The class of 2016 graduated last December after completing their “big scary school career-end test” called the Kenyan Certificate of Secondary Education (KCSE). The KCSE is a comprehensive exam testing student’s’ last four years of knowledge and is used to determine what caliber of post-secondary school to which a student may be admitted. Even if a student doesn’t typically experience test anxiety, he or she probably does for this one.
This year 31 students took the KCSE. Of the exam-takers, 15 scored a composite C- or higher and 16 scored a composite D or D-. one did not pass. Although it may sound low to American ears, the Kenyan system based on the old British system does not have “grade creep” and a “C” is truly average. Further, the KCSE test was thought to be more difficult than in prior years, so grades may be slightly skewed compared to students’ typical performance.
Since December, the class of 2016 has been busy at our local office completing a computer certificate course, soft skills training, and preparing their school applications. Four students are expected to join university this year. Six are expected to receive additional government sponsorships for their education because of their test scores.
Some of the standouts from the class of 2016 include:
Rose Adhiambo: Rose was granted a government scholarship after scoring a composite B on her KCSE. She attended one of the most prestigious secondary schools in Kenya after having scored 333 out of 500 on her 8th grade exam, the Kenya Certificate of Primary Education, a similar test structure to the KCSE but for 8th graders. Rose is finalizing her post-secondary plans. Rose is sponsored by Steve and Judy Lewis.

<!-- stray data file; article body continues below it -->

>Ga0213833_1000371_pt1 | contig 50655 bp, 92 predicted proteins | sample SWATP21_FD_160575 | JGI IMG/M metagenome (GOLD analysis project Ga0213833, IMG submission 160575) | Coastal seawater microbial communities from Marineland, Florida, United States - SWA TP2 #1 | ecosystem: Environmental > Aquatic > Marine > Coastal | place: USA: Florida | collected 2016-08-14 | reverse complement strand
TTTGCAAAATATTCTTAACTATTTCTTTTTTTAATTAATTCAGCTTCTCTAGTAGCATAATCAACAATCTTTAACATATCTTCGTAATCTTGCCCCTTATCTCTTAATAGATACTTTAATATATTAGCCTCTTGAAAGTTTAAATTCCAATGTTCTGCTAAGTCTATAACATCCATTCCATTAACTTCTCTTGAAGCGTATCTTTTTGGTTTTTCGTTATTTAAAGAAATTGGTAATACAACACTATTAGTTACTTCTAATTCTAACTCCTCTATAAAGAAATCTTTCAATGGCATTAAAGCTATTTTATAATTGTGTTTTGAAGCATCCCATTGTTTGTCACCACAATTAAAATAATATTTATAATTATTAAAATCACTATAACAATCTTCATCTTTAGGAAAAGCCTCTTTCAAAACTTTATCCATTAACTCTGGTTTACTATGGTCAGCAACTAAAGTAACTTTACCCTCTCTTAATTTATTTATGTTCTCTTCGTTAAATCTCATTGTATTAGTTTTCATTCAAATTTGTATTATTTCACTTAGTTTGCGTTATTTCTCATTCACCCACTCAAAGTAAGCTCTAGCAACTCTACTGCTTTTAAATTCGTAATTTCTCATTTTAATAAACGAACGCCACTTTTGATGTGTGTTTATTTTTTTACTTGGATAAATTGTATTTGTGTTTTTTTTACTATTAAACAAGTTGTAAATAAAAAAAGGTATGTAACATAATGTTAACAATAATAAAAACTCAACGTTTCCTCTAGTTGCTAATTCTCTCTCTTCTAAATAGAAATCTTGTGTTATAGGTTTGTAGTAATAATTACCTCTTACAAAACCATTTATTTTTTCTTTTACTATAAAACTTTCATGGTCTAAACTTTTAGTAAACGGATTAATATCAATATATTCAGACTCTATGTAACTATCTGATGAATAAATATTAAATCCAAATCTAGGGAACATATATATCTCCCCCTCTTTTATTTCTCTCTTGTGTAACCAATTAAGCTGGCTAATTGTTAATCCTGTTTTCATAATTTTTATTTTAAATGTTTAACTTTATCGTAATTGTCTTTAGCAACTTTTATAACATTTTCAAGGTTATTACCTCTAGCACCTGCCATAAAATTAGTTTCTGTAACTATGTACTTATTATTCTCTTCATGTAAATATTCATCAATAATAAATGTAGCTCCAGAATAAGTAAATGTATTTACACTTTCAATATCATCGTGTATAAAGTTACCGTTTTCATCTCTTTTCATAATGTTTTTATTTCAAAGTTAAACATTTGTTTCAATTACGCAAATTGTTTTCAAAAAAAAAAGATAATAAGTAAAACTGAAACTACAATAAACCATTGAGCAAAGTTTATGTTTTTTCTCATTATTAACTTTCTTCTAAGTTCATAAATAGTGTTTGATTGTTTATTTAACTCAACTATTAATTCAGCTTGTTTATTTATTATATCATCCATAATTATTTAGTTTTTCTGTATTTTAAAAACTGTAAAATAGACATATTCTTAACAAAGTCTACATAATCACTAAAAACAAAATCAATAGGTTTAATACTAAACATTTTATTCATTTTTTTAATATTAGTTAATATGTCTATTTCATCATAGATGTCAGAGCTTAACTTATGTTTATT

Francis Githinji: Francis scored a composite C+ on his KCSE and is applying to attend Jomo Kenyatta University to become a veterinarian. He learned about the field through Bimeda Veterinary Supply Company in Kenya, a close supporter and friend to the organization. Francis is sponsored by Andy and Heidi Walz.
Timothy Mukolwe: Timothy has been a strong leader in the class of 2016. He discovered his passion to lead during our leadership camp and continued to develop his skills as the president of his class. Being a class president in Kenya comes with significant responsibility as students live on campus in dormitories and are held accountable to various chores and tasks by the class president. Timothy scored a C on his KCSE, not as high as he had hoped, but he still attained a government scholarship and plans to study environmental management. Timothy is sponsored by Francis and Maura Roby.
Sponsors of the class of 2016 will receive finalized student plans in September once students have been accepted to the schools and programs to which they are applying.